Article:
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J Neurosci. 2011 Jan 19;31(3):1069-80. doi: 10.1523/JNEUROSCI.5035-10.2011.

Genetically induced adult oligodendrocyte cell death is associated with poor myelin clearance, reduced remyelination, and axonal damage.

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  • 1Institute of Cell Biology, Department Biology, Eidgenössische Technische Hochschule (ETH) Zürich, CH-8093 Zürich, Switzerland.

Abstract

Loss of oligodendrocytes is a feature of many demyelinating diseases including multiple sclerosis. Here, we have established and characterized a novel model of genetically induced adult oligodendrocyte death. Specific primary loss of adult oligodendrocytes leads to a well defined and highly reproducible course of disease development that can be followed longitudinally by magnetic resonance imaging. Histological and ultrastructural analyses revealed progressive myelin vacuolation, in parallel to disease development that includes motor deficits, tremor, and ataxia. Myelin damage and clearance were associated with induction of oligodendrocyte precursor cell proliferation, albeit with some regional differences. Remyelination was present in the mildly affected corpus callosum. Consequences of acutely induced cell death of adult oligodendrocytes included secondary axonal damage. Microglia were activated in affected areas but without significant influx of B-cells, T-helper cells, or T-cytotoxic cells. Analysis of the model on a RAG-1 (recombination activating gene-1)-deficient background, lacking functional lymphocytes, did not change the observed disease and pathology compared with immune-competent mice. We conclude that this model provides the opportunity to study the consequences of adult oligodendrocyte death in the absence of primary axonal injury and reactive cells of the adaptive immune system. Our results indicate that if the blood-brain barrier is not disrupted, myelin debris is not removed efficiently, remyelination is impaired, and axonal integrity is compromised, likely as the result of myelin detachment. This model will allow the evaluation of strategies aimed at improving remyelination to foster axon protection.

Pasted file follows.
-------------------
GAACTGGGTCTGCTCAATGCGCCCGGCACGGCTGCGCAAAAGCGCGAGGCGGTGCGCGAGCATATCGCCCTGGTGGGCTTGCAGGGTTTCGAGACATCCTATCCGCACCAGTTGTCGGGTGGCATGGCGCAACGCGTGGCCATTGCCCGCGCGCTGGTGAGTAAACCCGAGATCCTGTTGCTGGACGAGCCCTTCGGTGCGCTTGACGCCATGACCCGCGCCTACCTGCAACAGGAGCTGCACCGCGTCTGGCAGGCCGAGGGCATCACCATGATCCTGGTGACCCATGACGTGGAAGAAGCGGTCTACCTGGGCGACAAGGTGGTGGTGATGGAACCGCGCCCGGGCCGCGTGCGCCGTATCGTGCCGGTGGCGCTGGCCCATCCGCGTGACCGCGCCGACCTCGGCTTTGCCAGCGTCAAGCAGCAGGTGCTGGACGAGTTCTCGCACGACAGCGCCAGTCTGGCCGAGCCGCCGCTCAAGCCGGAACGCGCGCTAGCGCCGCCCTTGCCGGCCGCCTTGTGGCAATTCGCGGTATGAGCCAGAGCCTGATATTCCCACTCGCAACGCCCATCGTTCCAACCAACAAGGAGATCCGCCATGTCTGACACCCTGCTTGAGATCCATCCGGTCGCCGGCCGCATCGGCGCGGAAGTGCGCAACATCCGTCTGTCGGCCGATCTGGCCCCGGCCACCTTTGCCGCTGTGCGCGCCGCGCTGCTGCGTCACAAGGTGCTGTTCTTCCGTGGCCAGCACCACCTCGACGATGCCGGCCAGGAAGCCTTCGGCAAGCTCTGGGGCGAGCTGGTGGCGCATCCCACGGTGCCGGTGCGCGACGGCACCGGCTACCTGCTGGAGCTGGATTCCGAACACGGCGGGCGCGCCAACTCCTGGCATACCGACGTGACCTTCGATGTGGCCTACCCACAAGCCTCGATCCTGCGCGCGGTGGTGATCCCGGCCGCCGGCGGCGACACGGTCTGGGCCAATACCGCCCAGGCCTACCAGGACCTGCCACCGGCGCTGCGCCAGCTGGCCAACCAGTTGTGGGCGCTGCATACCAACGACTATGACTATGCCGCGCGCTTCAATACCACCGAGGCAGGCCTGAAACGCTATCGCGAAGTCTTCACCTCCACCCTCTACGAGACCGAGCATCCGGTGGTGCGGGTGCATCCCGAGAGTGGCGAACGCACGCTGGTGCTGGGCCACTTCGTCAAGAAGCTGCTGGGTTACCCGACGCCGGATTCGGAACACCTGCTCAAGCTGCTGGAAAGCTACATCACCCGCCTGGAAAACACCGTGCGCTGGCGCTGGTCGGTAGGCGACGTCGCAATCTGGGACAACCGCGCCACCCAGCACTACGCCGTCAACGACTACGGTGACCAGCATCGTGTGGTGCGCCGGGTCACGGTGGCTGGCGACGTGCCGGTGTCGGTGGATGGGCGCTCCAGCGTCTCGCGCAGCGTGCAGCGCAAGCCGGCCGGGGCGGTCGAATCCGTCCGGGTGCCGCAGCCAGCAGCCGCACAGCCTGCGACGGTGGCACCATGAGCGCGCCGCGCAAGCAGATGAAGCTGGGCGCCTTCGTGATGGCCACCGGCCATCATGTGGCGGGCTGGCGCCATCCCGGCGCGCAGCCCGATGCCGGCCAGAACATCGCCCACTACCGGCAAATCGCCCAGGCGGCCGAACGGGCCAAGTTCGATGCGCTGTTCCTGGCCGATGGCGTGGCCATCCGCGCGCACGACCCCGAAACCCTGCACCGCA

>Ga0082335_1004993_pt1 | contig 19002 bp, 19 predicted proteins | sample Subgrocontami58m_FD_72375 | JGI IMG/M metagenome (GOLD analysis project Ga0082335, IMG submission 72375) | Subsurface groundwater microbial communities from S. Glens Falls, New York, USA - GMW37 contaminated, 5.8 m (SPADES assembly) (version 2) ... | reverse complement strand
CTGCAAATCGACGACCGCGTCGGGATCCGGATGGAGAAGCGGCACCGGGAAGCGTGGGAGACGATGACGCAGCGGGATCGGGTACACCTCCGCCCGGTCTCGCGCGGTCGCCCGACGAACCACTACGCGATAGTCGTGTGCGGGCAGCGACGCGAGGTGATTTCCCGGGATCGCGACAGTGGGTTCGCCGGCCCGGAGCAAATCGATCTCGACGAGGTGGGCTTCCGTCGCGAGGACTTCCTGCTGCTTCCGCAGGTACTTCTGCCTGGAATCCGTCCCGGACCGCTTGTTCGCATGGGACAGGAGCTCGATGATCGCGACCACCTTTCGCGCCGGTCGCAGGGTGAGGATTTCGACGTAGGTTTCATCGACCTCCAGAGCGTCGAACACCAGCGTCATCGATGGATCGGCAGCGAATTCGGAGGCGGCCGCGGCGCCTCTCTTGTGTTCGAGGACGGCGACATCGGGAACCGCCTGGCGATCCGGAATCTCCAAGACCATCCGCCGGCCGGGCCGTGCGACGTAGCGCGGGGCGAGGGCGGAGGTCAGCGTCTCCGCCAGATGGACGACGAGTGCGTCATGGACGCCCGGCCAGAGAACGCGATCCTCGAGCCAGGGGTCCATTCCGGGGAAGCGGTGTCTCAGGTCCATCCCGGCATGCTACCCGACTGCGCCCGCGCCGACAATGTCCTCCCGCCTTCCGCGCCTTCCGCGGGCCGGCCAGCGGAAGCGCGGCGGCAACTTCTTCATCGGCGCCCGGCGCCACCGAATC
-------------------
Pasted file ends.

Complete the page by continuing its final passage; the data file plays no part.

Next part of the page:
PMID:
21248132
[PubMed - indexed for MEDLINE]
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